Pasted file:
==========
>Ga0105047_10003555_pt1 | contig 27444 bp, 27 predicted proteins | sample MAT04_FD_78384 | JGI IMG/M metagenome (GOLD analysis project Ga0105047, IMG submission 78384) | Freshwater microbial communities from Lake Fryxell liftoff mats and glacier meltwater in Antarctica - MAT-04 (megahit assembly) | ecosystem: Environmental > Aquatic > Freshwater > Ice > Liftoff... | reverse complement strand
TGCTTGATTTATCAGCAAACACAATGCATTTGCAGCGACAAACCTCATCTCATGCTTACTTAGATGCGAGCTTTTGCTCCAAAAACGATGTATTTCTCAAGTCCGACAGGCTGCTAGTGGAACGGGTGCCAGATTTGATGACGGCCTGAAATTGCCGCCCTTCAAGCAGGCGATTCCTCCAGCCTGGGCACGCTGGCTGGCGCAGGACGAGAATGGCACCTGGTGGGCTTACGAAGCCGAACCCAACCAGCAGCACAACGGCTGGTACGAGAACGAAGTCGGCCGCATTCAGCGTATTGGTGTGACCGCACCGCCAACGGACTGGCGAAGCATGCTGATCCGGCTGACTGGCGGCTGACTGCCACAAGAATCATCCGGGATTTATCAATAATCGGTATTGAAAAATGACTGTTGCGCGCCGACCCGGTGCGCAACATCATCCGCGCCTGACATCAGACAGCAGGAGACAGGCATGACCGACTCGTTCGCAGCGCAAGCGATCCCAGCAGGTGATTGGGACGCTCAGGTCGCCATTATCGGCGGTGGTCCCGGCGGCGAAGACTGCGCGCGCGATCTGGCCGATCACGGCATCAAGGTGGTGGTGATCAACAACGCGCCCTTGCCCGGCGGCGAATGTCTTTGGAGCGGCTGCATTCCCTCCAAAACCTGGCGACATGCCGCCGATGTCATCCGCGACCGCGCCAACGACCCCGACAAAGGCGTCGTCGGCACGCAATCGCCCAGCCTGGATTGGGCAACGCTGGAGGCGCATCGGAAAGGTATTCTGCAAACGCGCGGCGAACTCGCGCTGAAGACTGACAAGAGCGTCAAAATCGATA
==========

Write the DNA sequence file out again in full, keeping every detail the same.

>Ga0105047_10003555_pt1 | contig 27444 bp, 27 predicted proteins | sample MAT04_FD_78384 | JGI IMG/M metagenome (GOLD analysis project Ga0105047, IMG submission 78384) | Freshwater microbial communities from Lake Fryxell liftoff mats and glacier meltwater in Antarctica - MAT-04 (megahit assembly) | ecosystem: Environmental > Aquatic > Freshwater > Ice > Liftoff... | reverse complement strand
TGCTTGATTTATCAGCAAACACAATGCATTTGCAGCGACAAACCTCATCTCATGCTTACTTAGATGCGAGCTTTTGCTCCAAAAACGATGTATTTCTCAAGTCCGACAGGCTGCTAGTGGAACGGGTGCCAGATTTGATGACGGCCTGAAATTGCCGCCCTTCAAGCAGGCGATTCCTCCAGCCTGGGCACGCTGGCTGGCGCAGGACGAGAATGGCACCTGGTGGGCTTACGAAGCCGAACCCAACCAGCAGCACAACGGCTGGTACGAGAACGAAGTCGGCCGCATTCAGCGTATTGGTGTGACCGCACCGCCAACGGACTGGCGAAGCATGCTGATCCGGCTGACTGGCGGCTGACTGCCACAAGAATCATCCGGGATTTATCAATAATCGGTATTGAAAAATGACTGTTGCGCGCCGACCCGGTGCGCAACATCATCCGCGCCTGACATCAGACAGCAGGAGACAGGCATGACCGACTCGTTCGCAGCGCAAGCGATCCCAGCAGGTGATTGGGACGCTCAGGTCGCCATTATCGGCGGTGGTCCCGGCGGCGAAGACTGCGCGCGCGATCTGGCCGATCACGGCATCAAGGTGGTGGTGATCAACAACGCGCCCTTGCCCGGCGGCGAATGTCTTTGGAGCGGCTGCATTCCCTCCAAAACCTGGCGACATGCCGCCGATGTCATCCGCGACCGCGCCAACGACCCCGACAAAGGCGTCGTCGGCACGCAATCGCCCAGCCTGGATTGGGCAACGCTGGAGGCGCATCGGAAAGGTATTCTGCAAACGCGCGGCGAACTCGCGCTGAAGACTGACAAGAGCGTCAAAATCGATA